Anyway, it looked hard enough so I forged on.  I figured I could kind of snowshoe over the top of it with my completely non-snowshoeing boots.   I'm sure if Rourke could speak he would have cursed me out then and there as he sank up to his little belly in snow.  I wasn't feeling too happy myself when snow lodged between my sock and boot and stayed there for the duration of the walk.  Need I mention a small incident with a ripped plastic bag and a present that Rourke left later on the walk - let's only just say ew!

And that's how plans have been going the last little while.  So I stopped, planning that is.  But when I say I'm not planning - now I'm not saying writing goals - they're different.  Those are hanging on my wall as I speak.  Of course the fates have giggled their way through these attempts too and before the end of the weekend I'm on a mission to tweak one or two of them.  But things aren't looking so bad on that front.  Nope, it's the rest of my life that's running right now rather like an errant tank that no one's sure which direction it's going to turn next.  But that's January.  I'm seeing February around the corner and that will be a whole other puppy.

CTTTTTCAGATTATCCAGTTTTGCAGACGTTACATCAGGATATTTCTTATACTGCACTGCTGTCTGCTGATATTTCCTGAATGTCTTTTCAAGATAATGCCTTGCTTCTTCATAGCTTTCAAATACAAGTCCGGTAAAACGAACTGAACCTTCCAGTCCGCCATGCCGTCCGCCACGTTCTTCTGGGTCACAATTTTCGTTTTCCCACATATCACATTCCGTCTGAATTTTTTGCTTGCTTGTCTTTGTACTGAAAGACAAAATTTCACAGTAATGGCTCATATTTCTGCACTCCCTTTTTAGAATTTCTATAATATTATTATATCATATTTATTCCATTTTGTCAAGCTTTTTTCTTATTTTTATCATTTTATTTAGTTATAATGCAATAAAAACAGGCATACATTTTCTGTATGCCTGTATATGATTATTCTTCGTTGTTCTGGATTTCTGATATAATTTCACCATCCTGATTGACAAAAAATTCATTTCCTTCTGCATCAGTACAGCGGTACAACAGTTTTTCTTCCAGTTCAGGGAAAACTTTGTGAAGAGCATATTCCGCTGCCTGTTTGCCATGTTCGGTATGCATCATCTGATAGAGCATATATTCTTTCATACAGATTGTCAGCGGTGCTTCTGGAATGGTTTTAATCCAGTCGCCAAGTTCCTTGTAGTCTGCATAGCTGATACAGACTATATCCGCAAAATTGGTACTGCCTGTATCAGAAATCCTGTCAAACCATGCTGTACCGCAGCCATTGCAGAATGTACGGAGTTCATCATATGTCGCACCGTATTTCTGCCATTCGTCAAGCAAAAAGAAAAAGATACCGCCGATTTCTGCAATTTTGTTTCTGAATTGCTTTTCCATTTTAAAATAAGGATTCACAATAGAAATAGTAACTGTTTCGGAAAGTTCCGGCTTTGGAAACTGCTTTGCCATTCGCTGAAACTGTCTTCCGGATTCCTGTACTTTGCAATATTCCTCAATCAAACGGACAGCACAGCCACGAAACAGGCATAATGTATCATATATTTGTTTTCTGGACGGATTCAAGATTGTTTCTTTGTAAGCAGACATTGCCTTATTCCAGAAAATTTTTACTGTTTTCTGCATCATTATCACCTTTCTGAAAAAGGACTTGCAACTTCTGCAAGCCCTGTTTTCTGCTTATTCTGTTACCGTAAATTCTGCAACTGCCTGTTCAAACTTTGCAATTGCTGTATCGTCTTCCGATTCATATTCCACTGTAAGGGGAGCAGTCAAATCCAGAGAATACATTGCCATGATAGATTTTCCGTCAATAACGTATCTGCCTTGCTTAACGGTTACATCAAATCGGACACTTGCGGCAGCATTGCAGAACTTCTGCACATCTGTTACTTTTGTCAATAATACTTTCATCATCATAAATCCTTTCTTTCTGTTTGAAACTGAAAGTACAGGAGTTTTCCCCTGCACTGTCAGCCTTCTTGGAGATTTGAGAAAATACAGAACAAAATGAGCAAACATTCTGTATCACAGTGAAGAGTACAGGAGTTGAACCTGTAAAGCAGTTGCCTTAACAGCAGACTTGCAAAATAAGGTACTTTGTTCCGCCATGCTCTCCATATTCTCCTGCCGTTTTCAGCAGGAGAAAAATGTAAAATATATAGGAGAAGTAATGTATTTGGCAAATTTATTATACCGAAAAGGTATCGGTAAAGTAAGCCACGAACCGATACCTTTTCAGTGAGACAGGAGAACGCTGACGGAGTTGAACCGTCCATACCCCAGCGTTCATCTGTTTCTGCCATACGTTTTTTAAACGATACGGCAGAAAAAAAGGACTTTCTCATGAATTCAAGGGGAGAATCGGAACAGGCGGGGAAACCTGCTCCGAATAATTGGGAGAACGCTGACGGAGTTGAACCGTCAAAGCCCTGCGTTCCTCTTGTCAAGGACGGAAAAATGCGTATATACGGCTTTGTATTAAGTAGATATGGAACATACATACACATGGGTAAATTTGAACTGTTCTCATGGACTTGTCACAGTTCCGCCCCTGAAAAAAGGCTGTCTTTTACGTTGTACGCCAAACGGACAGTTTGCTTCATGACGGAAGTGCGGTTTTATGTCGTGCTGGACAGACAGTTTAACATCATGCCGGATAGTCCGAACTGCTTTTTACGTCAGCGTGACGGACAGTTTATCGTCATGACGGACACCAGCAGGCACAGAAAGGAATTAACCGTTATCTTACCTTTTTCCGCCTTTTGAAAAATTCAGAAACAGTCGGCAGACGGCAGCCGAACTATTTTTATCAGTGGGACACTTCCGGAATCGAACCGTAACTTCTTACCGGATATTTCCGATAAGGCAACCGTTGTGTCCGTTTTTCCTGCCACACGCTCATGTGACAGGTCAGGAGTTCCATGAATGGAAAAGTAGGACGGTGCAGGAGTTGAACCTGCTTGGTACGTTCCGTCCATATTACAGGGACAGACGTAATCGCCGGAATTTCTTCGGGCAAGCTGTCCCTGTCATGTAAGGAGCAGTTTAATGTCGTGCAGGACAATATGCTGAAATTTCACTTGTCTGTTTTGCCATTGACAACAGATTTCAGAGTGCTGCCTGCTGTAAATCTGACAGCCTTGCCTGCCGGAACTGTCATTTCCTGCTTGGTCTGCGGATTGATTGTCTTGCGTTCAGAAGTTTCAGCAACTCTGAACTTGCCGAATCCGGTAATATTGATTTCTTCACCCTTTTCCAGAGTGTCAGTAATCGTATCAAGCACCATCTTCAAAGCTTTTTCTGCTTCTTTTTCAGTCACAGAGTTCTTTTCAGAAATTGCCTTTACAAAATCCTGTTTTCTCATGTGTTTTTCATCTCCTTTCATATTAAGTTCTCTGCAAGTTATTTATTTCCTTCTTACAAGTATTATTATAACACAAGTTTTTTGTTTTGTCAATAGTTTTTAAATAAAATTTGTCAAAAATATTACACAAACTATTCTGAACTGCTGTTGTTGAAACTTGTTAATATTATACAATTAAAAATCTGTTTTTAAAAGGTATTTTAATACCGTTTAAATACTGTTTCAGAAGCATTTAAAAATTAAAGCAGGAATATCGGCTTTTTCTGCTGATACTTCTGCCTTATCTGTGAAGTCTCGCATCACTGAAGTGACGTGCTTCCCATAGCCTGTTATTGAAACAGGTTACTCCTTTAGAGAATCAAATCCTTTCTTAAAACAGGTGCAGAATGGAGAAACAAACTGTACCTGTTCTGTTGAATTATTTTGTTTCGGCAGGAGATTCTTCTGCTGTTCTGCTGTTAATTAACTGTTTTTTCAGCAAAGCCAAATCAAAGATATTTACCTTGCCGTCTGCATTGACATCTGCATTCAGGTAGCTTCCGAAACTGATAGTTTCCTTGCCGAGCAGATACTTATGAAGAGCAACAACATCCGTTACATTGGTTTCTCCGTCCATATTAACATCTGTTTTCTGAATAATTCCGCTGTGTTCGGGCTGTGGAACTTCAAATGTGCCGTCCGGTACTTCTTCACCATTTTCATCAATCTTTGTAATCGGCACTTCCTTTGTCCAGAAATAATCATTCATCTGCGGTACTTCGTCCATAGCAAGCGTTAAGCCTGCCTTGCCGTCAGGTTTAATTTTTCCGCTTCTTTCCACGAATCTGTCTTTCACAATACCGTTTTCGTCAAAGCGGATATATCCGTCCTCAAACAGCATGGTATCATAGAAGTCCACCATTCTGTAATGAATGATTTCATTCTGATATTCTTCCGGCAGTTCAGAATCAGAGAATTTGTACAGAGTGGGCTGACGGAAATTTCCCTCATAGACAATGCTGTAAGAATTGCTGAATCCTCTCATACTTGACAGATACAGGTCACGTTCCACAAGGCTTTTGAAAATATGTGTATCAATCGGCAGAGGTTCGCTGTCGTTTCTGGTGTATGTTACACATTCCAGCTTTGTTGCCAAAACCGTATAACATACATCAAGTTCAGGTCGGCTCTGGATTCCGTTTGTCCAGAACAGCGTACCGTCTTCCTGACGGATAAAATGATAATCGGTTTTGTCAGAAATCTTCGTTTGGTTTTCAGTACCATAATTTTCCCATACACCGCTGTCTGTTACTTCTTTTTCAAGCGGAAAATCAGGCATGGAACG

In the meantime TGIF - it's Friday - there's a glass of wine with my name on it and, what some call, some really bad television waiting on the PVR.   What more can one ask?   I'll contemplate the rest next week, or better yet, next month.


Wednesday, January 26, 2011

A Blast from the Past

I love books.  I'm surrounded by them and I write them.  Yet, my first tool of research is the Internet.  Especially when it comes to answers regarding geography.  Any mapping I need to do is done online.